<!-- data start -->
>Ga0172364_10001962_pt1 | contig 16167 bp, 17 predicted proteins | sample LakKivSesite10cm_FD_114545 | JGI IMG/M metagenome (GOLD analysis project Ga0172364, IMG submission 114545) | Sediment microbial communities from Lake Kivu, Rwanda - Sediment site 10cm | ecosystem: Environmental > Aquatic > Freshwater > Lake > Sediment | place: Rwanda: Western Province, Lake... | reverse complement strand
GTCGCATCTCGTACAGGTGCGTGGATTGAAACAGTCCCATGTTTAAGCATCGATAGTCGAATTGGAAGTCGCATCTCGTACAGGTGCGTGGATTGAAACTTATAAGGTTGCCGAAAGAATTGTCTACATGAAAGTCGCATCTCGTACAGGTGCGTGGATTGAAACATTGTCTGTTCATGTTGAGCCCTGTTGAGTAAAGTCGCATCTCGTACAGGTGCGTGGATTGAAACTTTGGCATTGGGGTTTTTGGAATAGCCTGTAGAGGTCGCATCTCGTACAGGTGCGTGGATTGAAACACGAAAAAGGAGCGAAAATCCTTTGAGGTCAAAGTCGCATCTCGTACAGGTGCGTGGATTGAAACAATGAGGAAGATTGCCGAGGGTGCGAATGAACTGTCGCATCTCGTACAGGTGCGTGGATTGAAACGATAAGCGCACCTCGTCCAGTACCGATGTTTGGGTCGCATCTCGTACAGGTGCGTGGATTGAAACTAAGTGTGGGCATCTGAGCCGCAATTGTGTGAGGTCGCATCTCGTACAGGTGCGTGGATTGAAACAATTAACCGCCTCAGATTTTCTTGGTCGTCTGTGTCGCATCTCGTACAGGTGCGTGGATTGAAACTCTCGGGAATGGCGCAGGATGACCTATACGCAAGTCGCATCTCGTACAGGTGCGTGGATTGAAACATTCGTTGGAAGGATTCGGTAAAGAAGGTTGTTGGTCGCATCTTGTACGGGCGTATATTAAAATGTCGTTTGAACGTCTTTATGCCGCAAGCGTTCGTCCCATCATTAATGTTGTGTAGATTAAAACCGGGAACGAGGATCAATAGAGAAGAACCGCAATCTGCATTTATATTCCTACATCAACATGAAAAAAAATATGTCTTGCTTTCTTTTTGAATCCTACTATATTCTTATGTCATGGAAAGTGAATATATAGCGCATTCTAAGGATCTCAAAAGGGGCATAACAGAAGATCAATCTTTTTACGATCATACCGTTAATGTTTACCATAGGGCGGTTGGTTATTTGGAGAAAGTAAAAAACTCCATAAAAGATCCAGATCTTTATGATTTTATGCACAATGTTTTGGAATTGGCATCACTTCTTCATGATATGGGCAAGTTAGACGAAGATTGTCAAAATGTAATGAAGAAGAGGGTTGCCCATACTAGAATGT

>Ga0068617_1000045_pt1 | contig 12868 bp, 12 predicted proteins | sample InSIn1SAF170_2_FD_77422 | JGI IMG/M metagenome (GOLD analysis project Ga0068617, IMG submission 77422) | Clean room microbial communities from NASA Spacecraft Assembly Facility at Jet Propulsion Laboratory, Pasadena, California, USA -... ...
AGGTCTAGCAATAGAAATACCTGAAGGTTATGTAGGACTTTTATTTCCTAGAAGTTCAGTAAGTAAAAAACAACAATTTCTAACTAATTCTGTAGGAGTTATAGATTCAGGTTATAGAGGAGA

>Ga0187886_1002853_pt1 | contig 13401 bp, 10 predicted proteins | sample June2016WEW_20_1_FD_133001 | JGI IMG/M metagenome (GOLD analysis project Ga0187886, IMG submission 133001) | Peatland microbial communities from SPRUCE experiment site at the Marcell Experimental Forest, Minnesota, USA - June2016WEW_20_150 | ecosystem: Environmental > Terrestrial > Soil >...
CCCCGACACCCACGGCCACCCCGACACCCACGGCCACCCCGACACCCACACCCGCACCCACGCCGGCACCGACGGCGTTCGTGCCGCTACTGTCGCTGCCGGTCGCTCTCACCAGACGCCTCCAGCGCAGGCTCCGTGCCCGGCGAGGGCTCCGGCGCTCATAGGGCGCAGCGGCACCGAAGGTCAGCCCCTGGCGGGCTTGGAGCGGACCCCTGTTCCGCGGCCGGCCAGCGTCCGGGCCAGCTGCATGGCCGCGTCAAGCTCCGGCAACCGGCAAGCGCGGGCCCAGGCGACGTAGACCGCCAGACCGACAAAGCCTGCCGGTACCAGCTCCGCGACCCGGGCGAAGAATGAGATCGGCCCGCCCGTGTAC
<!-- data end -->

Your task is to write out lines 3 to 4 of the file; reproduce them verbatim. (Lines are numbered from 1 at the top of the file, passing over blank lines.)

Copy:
>Ga0068617_1000045_pt1 | contig 12868 bp, 12 predicted proteins | sample InSIn1SAF170_2_FD_77422 | JGI IMG/M metagenome (GOLD analysis project Ga0068617, IMG submission 77422) | Clean room microbial communities from NASA Spacecraft Assembly Facility at Jet Propulsion Laboratory, Pasadena, California, USA -... ...
AGGTCTAGCAATAGAAATACCTGAAGGTTATGTAGGACTTTTATTTCCTAGAAGTTCAGTAAGTAAAAAACAACAATTTCTAACTAATTCTGTAGGAGTTATAGATTCAGGTTATAGAGGAGA